Shaking his hand, a mayor from the Nebraska side of the river, Doug Kindig of La Vista, said simply: "Tom, you have been what a politician is supposed to be."
...
In the late 1990s, Hanafan was wooed by national Democrats to run for Congress, and he even attended a meeting at the White House. But he said he'd rather be close to constituents at home, where he can chat with them and hear their questions while he pumps gas for his car.
Not everything has gone perfectly. The Mid-America Center, a $74 million convention center and arena that opened in 2002, has lost money, though Hanafan said he doesn't consider building it a mistake.
...
"Tom has done a great job of utilizing his staff and the expertise of the community to build a vision."
The chamber CEO added that Hanafan is very good at building consensus.
...
As for Hanafan's metrowide, both-sides-of-the-river outlook, Mundt said: "Tom realizes there is so much more that we have in common than is different.
...
Hanafan and his wife of 43 years, Shirley, were honored this fall by Iowa Western Community College.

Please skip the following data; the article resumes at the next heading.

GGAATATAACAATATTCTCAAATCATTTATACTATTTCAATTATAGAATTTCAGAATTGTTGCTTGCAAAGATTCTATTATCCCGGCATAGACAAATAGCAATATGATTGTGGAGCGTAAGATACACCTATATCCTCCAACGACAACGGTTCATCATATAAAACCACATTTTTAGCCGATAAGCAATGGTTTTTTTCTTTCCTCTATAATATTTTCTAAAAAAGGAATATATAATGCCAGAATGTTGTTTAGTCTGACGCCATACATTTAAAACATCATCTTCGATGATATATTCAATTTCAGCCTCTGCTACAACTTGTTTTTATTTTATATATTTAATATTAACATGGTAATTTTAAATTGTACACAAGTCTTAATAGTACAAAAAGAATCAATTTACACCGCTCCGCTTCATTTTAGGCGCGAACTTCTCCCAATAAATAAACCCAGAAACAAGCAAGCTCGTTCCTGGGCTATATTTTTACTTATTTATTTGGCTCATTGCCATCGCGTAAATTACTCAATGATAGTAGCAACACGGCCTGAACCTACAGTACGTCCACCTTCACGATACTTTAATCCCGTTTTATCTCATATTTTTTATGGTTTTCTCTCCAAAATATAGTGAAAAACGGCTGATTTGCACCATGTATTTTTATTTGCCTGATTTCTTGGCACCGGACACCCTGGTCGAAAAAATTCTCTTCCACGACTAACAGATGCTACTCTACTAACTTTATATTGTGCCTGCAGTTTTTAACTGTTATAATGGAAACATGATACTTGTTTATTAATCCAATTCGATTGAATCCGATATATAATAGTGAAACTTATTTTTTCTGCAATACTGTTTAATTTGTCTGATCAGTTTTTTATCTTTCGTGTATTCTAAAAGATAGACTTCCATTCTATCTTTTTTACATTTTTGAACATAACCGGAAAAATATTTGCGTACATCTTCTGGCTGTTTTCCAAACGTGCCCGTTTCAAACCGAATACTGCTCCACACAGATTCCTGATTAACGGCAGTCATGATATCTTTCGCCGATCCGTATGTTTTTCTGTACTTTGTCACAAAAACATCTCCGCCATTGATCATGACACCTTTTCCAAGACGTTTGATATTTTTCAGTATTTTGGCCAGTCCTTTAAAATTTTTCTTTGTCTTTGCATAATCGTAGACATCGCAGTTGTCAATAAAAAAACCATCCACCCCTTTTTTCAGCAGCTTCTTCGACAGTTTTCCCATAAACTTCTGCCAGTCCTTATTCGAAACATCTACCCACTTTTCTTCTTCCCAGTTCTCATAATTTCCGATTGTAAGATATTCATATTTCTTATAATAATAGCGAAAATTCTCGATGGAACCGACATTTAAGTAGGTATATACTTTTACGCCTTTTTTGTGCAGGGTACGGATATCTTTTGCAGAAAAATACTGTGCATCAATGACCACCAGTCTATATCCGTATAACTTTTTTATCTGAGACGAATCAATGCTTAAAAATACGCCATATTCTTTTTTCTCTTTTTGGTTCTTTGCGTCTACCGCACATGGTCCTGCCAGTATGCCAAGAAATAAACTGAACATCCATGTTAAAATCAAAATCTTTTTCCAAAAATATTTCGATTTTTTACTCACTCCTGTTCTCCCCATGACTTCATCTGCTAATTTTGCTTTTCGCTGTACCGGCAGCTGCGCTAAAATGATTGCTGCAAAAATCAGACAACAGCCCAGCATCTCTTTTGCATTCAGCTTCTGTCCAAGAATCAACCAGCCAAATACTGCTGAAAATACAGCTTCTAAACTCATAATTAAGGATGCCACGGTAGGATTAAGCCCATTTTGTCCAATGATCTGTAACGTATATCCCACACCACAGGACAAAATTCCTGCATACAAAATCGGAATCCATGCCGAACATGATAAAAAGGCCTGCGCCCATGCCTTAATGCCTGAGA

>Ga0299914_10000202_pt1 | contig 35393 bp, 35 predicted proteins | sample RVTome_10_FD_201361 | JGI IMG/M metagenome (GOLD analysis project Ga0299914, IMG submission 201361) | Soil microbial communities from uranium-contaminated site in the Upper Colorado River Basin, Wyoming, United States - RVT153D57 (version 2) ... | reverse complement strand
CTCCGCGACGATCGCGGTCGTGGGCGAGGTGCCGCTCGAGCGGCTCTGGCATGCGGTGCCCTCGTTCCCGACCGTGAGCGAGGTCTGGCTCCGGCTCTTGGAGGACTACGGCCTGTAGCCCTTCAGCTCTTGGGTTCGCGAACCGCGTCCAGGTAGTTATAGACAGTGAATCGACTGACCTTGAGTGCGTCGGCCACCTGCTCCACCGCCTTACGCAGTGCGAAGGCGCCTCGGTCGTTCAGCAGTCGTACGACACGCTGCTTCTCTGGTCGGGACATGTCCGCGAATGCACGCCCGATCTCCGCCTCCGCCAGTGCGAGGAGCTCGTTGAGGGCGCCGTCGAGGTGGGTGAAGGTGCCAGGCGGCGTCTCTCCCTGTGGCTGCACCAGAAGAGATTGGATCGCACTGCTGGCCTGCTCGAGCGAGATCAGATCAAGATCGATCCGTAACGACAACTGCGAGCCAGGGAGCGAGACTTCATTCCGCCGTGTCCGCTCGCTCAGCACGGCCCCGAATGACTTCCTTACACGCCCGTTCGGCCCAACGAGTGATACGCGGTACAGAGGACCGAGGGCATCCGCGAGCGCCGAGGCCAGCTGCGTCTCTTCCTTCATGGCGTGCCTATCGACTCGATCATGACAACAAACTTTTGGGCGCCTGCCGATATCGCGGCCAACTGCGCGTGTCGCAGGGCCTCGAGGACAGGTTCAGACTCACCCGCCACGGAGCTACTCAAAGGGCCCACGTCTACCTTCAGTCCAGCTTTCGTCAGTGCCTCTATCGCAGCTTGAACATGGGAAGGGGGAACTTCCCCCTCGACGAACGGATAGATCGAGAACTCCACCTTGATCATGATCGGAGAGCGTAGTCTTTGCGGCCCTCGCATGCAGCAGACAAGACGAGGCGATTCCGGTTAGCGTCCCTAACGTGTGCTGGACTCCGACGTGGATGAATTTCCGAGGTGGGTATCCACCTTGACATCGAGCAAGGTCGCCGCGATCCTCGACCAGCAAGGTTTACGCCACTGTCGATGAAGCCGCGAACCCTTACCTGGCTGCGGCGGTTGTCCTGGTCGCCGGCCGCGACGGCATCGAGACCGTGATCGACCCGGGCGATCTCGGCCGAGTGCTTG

...
In his office, Mayor Hanafan displays a favorite photo.
...
Tom Hanafan is a member of the Omaha softball hall of fame as well as a former president of the Iowa League of Cities. His home and office phone numbers begin with the 712 area code of western Iowa, but his cellphone uses the 402 of eastern Nebraska.
He maintains first loyalty to his hometown. But he knows that a mere hyphen separates Omaha-Council Bluffs - and that we live in one metropolitan area.
...
Kelly: A quarter-century of change in Council Bluffs, with Tom Hanafan leading the way - 12:44 am
...
Kelly: A quarter-century of change in Council Bluffs, with Tom Hanafan leading the way This Omahan takes vacation to decorate his home for the holidays